By Samantha Lin
ROME — The Lay Centre welcomed speakers and guests for the first Interfaith Café of the academic year on 31 October. This Lay Centre tradition is being expanded this year, thanks in part to support from the U.S. Embassy to the Holy See and the John Paul II Center for Interreligious Dialogue.
About 40 people gathered for a discussion with two activists.
Victoria Martin, a Spanish journalist working as a press officer for the Group of the Social Democrats in the European Parliament since 2008, is also the founder and chair of the interfaith association Foro Abraham, and a fellow of the UN Alliance of Civilisations. Her interest in interreligious dialogue grew out of the time she spent in Bethlehem writing an interfaith perspective on the city, a book called Viaje a la ciudad de Belén. Cuna del amor, semilla de intifada (“A Trip to Bethlehem, Cradle of Love, Seed of Intifada”).
Her interest in interfaith and intercultural dialogue continued to grow until she, along with other participants she met at a seminar in interreligious dialogue, founded Foro Abraham, an intercultural and interfaith association that organizes educational and cultural activities across different faith communities in Spain. Martin focused on the grassroots aspects of interfaith dialogue; Foro Abraham has no agenda other than to make connections across communities that would not otherwise interact with each other, she said. She spoke of iftars (dinners to break the Muslim fast during the month of Ramadan) and visits that the Foro has organized that demonstrated the power of being able to put a face to the “other”.
Fearghas O’Béara, who has spent the past 20 years working for the EU in Brussels, spoke about interreligious dialogue from a political perspective. He currently coordinates the European Parliament’s official dialogue with churches, religious, and non-confessional organizations. This involves organizing regular dialogue seminars between faith actors and parliamentarians, aimed at bringing a faith perspective to EU policy making.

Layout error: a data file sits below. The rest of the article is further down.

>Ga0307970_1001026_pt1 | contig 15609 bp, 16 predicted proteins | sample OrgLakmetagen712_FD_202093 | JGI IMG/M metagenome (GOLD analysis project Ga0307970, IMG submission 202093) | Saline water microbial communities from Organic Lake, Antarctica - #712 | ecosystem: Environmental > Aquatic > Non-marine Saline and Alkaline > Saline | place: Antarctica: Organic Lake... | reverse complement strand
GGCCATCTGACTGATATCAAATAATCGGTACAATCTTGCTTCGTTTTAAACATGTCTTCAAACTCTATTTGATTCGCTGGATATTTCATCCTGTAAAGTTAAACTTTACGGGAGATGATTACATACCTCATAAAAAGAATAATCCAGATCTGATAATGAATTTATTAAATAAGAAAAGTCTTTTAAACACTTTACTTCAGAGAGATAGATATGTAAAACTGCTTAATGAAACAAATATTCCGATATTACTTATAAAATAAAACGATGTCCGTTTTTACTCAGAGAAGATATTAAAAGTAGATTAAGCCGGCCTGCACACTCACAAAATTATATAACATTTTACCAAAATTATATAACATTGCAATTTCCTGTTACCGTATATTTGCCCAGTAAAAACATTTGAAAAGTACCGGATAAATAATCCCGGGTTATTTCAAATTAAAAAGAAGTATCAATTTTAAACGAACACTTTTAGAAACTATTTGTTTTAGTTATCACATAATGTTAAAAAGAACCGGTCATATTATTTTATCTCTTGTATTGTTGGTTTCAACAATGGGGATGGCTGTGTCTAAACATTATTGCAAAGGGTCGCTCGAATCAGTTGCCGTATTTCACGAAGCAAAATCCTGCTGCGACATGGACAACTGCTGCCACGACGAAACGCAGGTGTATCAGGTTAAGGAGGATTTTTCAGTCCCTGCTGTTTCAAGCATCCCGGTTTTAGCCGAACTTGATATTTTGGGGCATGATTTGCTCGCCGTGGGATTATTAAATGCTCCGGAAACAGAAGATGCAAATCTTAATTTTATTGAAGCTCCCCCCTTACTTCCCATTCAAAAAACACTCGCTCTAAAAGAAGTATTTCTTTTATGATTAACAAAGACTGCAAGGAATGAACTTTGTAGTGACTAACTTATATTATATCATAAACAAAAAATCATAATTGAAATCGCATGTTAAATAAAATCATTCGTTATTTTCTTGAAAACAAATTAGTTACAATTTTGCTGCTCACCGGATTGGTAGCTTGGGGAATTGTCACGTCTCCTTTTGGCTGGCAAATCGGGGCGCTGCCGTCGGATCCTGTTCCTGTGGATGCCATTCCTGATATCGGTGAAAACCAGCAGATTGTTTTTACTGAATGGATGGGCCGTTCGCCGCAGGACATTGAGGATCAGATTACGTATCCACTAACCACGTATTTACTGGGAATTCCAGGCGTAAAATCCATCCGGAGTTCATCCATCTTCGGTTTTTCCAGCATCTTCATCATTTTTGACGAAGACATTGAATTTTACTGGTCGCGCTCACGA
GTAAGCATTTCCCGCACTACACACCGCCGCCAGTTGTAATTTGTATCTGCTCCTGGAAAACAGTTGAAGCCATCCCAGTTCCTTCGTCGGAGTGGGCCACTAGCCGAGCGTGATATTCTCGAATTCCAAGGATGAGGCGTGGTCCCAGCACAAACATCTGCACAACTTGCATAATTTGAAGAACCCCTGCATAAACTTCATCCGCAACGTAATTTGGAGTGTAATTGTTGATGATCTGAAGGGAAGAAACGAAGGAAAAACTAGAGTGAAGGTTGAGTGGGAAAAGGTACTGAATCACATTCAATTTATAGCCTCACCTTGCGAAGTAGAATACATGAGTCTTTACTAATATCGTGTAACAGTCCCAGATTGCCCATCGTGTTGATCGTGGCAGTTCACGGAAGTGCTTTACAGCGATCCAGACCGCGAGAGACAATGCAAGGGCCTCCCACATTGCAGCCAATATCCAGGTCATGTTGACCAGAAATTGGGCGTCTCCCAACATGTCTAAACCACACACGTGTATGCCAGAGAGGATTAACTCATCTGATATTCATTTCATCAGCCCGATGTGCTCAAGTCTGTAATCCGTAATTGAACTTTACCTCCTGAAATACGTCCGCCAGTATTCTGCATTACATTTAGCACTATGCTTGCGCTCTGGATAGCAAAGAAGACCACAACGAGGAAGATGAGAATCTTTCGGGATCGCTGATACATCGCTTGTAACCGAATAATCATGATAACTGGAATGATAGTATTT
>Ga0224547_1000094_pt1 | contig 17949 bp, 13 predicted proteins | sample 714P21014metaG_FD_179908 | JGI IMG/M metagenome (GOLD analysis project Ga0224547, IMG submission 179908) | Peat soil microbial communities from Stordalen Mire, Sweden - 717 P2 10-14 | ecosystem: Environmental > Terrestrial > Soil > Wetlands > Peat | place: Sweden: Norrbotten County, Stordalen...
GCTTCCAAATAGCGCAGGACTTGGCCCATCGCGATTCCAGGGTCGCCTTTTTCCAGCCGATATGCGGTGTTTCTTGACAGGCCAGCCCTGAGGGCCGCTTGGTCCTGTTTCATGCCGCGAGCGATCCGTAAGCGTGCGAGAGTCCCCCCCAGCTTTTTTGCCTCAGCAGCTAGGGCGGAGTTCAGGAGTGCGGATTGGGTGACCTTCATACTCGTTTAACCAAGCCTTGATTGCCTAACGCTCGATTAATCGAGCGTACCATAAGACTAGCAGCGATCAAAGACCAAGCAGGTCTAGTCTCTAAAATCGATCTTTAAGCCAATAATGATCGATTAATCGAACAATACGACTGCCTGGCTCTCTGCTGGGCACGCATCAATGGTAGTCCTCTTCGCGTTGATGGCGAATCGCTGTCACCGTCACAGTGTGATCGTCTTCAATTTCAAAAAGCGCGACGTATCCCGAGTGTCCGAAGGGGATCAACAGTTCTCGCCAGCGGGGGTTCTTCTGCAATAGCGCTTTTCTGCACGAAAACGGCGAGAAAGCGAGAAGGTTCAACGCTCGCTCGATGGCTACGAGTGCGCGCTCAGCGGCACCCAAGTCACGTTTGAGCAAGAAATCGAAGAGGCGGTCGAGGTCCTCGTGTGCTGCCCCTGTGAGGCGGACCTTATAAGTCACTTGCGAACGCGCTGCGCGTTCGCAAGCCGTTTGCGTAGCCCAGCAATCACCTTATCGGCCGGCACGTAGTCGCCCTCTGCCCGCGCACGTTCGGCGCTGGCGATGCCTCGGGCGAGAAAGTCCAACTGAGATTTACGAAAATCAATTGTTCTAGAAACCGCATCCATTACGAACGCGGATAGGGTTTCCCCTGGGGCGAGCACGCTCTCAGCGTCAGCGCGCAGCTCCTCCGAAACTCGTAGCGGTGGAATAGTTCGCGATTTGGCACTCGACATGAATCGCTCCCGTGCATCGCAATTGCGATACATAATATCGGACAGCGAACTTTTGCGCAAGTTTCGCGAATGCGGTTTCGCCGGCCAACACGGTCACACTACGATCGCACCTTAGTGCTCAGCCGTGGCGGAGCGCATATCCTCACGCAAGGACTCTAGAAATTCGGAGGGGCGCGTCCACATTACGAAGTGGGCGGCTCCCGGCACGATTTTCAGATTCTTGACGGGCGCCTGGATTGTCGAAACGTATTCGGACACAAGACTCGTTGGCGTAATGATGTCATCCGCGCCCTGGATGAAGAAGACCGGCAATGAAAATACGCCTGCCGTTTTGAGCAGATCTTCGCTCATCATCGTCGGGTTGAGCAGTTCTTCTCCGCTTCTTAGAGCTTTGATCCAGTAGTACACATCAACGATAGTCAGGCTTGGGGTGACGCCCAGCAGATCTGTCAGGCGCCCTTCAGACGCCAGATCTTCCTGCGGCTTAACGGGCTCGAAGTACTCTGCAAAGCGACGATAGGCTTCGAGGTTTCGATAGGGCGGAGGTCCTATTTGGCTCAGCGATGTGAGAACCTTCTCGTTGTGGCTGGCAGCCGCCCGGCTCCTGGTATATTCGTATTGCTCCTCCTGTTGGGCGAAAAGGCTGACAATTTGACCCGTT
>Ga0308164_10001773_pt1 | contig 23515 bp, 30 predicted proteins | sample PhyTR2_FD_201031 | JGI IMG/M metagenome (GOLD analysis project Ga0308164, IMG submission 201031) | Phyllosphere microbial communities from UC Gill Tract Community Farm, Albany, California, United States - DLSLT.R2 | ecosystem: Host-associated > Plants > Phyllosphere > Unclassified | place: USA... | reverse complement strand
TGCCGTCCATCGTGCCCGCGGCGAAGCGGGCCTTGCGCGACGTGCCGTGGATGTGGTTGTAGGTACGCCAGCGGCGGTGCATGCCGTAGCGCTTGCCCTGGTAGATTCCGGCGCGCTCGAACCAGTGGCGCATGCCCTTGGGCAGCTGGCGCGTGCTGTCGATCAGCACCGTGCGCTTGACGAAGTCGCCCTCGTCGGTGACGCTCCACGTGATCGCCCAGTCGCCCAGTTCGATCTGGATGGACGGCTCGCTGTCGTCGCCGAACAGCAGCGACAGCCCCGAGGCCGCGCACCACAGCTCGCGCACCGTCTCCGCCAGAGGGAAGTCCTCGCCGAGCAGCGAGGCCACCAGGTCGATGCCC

One of the concrete ways in which he helps to introduce a religious perspective to political questions is through the ongoing negotiations over Brexit. He worked with a group of British bishops who, because of their chaplaincy work in British prisons, are aware of the ramifications of Britain no longer participating in the European prison exchange, which allowed a non-British national, if arrested for a crime in the UK, to serve his or her prison sentence in their native country, so they could be closer to family. He helped connect the bishops with the politicians in the EU parliament in order ensure this issue is examined in the ongoing negotiations.
The Lay Centre community engaged in conversation with the speakers after their presentations, on topics ranging from their hopes for the EU and interreligious dialogue to the historical challenges and prejudice that interreligious dialogue faces.
After Mass, participants were invited to continue the conversation over dinner. It was an evening of fellowship and growth, particularly because The Lay Centre student community was joined by members of the Russell Berrie Fellowship in Interreligious Studies and by representatives from the U.S. Embassy to the Holy See. The many points of view added to the discussion of interreligious dialogue on the local and political levels.